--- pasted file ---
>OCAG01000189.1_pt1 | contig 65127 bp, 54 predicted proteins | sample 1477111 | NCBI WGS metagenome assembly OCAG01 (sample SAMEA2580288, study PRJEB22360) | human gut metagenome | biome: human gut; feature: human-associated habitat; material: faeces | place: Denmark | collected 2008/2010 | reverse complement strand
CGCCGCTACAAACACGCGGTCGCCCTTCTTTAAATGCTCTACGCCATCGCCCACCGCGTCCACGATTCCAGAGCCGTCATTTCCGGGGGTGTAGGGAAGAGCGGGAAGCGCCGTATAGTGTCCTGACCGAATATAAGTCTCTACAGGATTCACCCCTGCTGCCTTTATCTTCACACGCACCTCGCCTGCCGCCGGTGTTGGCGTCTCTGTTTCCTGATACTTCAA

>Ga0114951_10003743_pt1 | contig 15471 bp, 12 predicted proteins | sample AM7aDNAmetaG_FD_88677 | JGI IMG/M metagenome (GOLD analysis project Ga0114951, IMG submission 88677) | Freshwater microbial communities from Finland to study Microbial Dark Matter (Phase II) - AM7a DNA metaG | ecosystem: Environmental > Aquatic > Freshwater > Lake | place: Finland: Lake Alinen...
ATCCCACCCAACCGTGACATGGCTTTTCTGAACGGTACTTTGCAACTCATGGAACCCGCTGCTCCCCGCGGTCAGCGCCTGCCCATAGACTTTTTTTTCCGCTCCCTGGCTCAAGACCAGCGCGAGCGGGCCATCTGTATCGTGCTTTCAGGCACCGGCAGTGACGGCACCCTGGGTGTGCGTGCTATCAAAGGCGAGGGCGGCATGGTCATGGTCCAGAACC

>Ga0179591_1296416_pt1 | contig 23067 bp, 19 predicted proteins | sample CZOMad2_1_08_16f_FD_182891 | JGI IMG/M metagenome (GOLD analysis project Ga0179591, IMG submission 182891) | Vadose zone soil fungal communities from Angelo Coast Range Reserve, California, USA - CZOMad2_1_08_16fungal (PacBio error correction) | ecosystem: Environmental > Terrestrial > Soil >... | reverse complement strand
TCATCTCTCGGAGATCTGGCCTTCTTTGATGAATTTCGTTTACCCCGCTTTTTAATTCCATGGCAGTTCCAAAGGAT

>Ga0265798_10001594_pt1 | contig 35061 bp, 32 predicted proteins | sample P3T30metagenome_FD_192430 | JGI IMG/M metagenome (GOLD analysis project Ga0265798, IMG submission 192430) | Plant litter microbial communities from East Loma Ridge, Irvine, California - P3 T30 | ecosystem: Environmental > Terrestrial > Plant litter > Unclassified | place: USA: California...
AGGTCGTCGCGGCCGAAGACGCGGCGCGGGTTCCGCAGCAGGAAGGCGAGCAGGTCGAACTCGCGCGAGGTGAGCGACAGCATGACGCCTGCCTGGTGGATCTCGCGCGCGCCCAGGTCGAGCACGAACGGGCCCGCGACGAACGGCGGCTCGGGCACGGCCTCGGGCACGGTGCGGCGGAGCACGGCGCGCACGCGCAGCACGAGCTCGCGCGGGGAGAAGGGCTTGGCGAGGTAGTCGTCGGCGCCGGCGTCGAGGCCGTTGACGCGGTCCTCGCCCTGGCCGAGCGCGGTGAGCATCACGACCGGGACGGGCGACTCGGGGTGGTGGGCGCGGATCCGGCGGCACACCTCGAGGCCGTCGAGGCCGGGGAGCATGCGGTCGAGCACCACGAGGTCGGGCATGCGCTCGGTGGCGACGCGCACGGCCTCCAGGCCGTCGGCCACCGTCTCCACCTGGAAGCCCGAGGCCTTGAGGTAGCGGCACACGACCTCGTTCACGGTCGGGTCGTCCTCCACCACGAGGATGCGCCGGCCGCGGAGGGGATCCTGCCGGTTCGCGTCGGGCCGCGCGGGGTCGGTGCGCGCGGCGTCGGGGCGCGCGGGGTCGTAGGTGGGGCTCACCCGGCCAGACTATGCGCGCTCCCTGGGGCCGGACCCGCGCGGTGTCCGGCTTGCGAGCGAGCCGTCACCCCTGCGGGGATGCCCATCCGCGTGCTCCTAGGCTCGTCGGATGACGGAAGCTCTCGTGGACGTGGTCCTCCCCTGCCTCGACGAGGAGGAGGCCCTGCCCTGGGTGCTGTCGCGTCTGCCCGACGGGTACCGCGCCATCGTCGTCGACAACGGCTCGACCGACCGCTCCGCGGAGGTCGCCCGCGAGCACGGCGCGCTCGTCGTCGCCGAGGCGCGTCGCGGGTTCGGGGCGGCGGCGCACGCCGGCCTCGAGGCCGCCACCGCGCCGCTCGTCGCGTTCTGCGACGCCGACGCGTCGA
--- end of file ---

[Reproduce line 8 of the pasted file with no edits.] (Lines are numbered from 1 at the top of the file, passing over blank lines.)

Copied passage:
AGGTCGTCGCGGCCGAAGACGCGGCGCGGGTTCCGCAGCAGGAAGGCGAGCAGGTCGAACTCGCGCGAGGTGAGCGACAGCATGACGCCTGCCTGGTGGATCTCGCGCGCGCCCAGGTCGAGCACGAACGGGCCCGCGACGAACGGCGGCTCGGGCACGGCCTCGGGCACGGTGCGGCGGAGCACGGCGCGCACGCGCAGCACGAGCTCGCGCGGGGAGAAGGGCTTGGCGAGGTAGTCGTCGGCGCCGGCGTCGAGGCCGTTGACGCGGTCCTCGCCCTGGCCGAGCGCGGTGAGCATCACGACCGGGACGGGCGACTCGGGGTGGTGGGCGCGGATCCGGCGGCACACCTCGAGGCCGTCGAGGCCGGGGAGCATGCGGTCGAGCACCACGAGGTCGGGCATGCGCTCGGTGGCGACGCGCACGGCCTCCAGGCCGTCGGCCACCGTCTCCACCTGGAAGCCCGAGGCCTTGAGGTAGCGGCACACGACCTCGTTCACGGTCGGGTCGTCCTCCACCACGAGGATGCGCCGGCCGCGGAGGGGATCCTGCCGGTTCGCGTCGGGCCGCGCGGGGTCGGTGCGCGCGGCGTCGGGGCGCGCGGGGTCGTAGGTGGGGCTCACCCGGCCAGACTATGCGCGCTCCCTGGGGCCGGACCCGCGCGGTGTCCGGCTTGCGAGCGAGCCGTCACCCCTGCGGGGATGCCCATCCGCGTGCTCCTAGGCTCGTCGGATGACGGAAGCTCTCGTGGACGTGGTCCTCCCCTGCCTCGACGAGGAGGAGGCCCTGCCCTGGGTGCTGTCGCGTCTGCCCGACGGGTACCGCGCCATCGTCGTCGACAACGGCTCGACCGACCGCTCCGCGGAGGTCGCCCGCGAGCACGGCGCGCTCGTCGTCGCCGAGGCGCGTCGCGGGTTCGGGGCGGCGGCGCACGCCGGCCTCGAGGCCGCCACCGCGCCGCTCGTCGCGTTCTGCGACGCCGACGCGTCGA